I just think that there is something about seeing a person or character suffering that makes us empathize and care more about that them.  Although, I do think that there is a limit.  You shouldn’t go out of your way to make your character’s suffer.  That can feel just as false as going out of your way to protect your characters.  Also, it can be emotionally exhausting for the reader when everything goes wrong and the character loses everything.  Like in all aspects of writing, there needs to be a balance.  I’ve heard the saying that a writer should essentially chase the character up a tree and then throw rocks at him, and I’d like to add that maybe the writer shouldn’t go a step further and burn the tree down.  There is a limit to making your characters suffer, but you should make them suffer.



  1. I've never been that much of a Bond fan, but some of my friends are, and they don't like the direction the Daniel Craig movies are taking. They call him "Emo Bond," and wish for the classic days of Bond suavely defeating legions of enemies with (yes) an exploding pen. I suppose it's all a matter of taste.

    I've actually been meaning to write my own post about suffering in characters, but from a different angle than you took. I'll have to get to that for the post after my Thanksgiving one.

    1. Emo Bond, LOL, I've never heard that, but I can see why they would see it that way. It is a matter of taste. I know a lot of people like to see action movies with awesome heroes just being awesome with witty one-liners. I prefer more of an underdog and little more depth to the hero.

      Looking forward to your post on suffering.

  2. I wish I could remember the name of the book I threw down in disgust because of this very (Leverage)problem. Having a main character who is always one step ahead of everyone else, all the time, just gets old. On the other hand, I felt the same way about Burn Notice, but with the villains. For several seasons, it seemed like every single move Michael made was EXACTLY what they had wanted him to do all along, no matter how unlikely.

    Sometimes it takes awhile to figure out how to best make your characters suffer. I write something, leave it for a while, and when I come back I think--wow, how did I miss this excellent chance to cause her pain??? I'm too nice the first time around. :)

    1. I have the opposite problem when the bad guys are too smart. It frustrates me that good guys can't get any sort of break. I guess I like it best when the bad guys are only slightly ahead of the good guys. Yeah, it's tough to strike the perfect balance. :)

      LOL, I'm so with you on your "wow, how did I miss this excellent chance to cause her pain" moment. I hope that doesn't make us seem a bit sadistic. :)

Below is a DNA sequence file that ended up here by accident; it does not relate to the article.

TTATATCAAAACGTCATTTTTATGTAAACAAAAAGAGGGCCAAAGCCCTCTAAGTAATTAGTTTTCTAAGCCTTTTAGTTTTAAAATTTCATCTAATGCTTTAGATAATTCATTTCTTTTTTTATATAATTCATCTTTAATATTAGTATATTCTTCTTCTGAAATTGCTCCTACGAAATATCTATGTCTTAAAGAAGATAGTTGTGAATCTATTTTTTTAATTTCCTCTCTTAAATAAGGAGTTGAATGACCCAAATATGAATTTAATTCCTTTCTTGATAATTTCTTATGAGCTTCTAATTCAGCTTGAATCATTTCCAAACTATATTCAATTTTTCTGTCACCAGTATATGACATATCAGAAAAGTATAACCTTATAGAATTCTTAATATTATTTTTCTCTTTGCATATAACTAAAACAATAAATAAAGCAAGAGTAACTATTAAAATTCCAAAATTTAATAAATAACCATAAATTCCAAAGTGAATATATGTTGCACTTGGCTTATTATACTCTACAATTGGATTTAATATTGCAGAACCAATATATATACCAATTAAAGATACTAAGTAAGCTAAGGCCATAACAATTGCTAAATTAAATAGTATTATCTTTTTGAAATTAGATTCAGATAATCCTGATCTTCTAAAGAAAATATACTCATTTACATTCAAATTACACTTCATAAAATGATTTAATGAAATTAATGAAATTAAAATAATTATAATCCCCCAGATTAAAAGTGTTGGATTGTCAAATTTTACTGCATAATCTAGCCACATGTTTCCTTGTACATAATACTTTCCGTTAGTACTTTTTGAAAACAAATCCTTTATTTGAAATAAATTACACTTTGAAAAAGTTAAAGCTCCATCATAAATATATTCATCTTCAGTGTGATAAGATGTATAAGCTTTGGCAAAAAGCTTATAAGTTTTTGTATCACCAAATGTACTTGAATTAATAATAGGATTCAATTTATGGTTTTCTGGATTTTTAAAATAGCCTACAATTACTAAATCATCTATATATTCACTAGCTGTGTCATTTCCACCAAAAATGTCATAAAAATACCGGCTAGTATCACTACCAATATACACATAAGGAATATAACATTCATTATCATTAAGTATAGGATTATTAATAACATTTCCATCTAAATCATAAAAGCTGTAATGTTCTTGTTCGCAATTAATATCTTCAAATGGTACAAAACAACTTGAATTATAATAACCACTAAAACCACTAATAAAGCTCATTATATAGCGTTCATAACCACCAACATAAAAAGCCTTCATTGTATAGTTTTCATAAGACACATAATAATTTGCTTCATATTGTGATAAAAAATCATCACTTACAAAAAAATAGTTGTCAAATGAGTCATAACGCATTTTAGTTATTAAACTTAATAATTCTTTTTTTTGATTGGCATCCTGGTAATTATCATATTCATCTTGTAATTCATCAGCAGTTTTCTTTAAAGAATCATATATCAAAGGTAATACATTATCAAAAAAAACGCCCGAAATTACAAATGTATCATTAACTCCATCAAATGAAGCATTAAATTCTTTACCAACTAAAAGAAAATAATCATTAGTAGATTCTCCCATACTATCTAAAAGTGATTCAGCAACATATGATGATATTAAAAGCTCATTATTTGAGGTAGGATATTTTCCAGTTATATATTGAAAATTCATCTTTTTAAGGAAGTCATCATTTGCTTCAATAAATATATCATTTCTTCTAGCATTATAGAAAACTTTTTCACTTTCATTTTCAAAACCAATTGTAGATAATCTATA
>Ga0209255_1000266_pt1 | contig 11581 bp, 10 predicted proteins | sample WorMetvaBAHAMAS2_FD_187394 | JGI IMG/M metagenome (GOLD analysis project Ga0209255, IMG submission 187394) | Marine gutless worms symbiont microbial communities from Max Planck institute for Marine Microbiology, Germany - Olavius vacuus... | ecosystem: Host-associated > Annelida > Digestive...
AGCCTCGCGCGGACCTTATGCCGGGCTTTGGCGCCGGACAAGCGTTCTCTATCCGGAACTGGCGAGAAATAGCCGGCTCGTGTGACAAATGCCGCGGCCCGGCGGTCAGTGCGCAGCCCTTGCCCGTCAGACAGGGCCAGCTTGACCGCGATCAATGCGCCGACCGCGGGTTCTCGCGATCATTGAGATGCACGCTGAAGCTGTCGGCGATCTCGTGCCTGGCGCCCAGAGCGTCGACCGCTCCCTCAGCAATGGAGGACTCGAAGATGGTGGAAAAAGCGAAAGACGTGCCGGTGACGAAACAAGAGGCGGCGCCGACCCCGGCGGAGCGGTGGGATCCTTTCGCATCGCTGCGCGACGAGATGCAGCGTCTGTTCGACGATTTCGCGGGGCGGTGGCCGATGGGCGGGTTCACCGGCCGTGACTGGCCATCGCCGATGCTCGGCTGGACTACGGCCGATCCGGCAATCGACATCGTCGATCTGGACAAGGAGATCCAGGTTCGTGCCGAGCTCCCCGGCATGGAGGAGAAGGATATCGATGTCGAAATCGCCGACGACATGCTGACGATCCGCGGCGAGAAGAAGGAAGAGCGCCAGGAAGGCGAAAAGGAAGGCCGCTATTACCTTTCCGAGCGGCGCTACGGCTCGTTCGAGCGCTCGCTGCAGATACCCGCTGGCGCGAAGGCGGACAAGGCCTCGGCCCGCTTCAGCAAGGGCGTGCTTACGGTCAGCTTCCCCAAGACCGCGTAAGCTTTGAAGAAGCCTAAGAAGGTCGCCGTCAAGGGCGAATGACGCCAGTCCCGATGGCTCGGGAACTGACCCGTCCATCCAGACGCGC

3. I don't know that it is suffering so much as a feel of realism. I like what you said about Bella and Edwards relationship changing and change should cause conflict. Edward for some reason feel in love with a mortal and weak Bella and conflicts adjusting to her new state of being makes sense. Also it makes sense that his family and hers too should have more of a reaction to their relationship. Couples with less differences have conflicts with the in laws. By the way I would have to check the link but one of my facebook friends posted a link of the Actor who helps Edward talking about how shrewed up Bella is too be attracted to Edward after he tells her he wants to kill her and how screwed up Edward is to be attracted to her. It is funny,

    1. I agree. It isn't so much as going out of your way to make the character suffer as not shielding them from the natural consequences of the story. And I have to say that I agree with the Robert Pattinson (actor who plays Edward) that there is something strange about Bella and Edward's relationship. Someday I'll have to do my Bella post because my interpretation of her is a lot different than those I've read on the internet.

  4. I was disappointed with Breaking Dawn on so many levels. From the way the second book ended, it really seemed as though there would be a massive battle, full of casualties. Harry Potter's end battle, for instance, killed off half of the people that had survived up to that point. It was heartbreaking, but it was realistic. It made the fight meaningful--these people knew going in that some of them were going to die, but they were willing to die for what they believed in. In Breaking Dawn, however, there was a lot of talk, very little action, and in the end, both parties simply walked away. Very anticlimactic.

    (I'm talking about the book, since I haven't seen the movie.)

    This was a great post, and like Sabrina, I'll probably touch on this subject in a future post.

    Thanks MaryAnn! I needed to read this tonight, before I start a scene heavy with conflict and sacrifice. :)

    1. YES! I was so disappointed in the big build up to the battle that never was. I hope they change things in the movie (I haven't seen it yet). I've heard that the ending is a little different. But in the book it was very anticlimactic.

  5. That's exactly what bugs me about Bella. I love happy endings, but there's no need to end that happy. Characters need to grow, and there is only growth through suffering.

    1. Sheena, you've hit the nail on the head, and I wish I had thought to put this in my post. It is all about growth, and that is why the earlier Bond movies don't work for me because there is no growth (in most of them, there are some notable exceptions). Mostly, it is just Bond being suave and awesome, but I like to see character growth, and like you said, "there is only growth through suffering."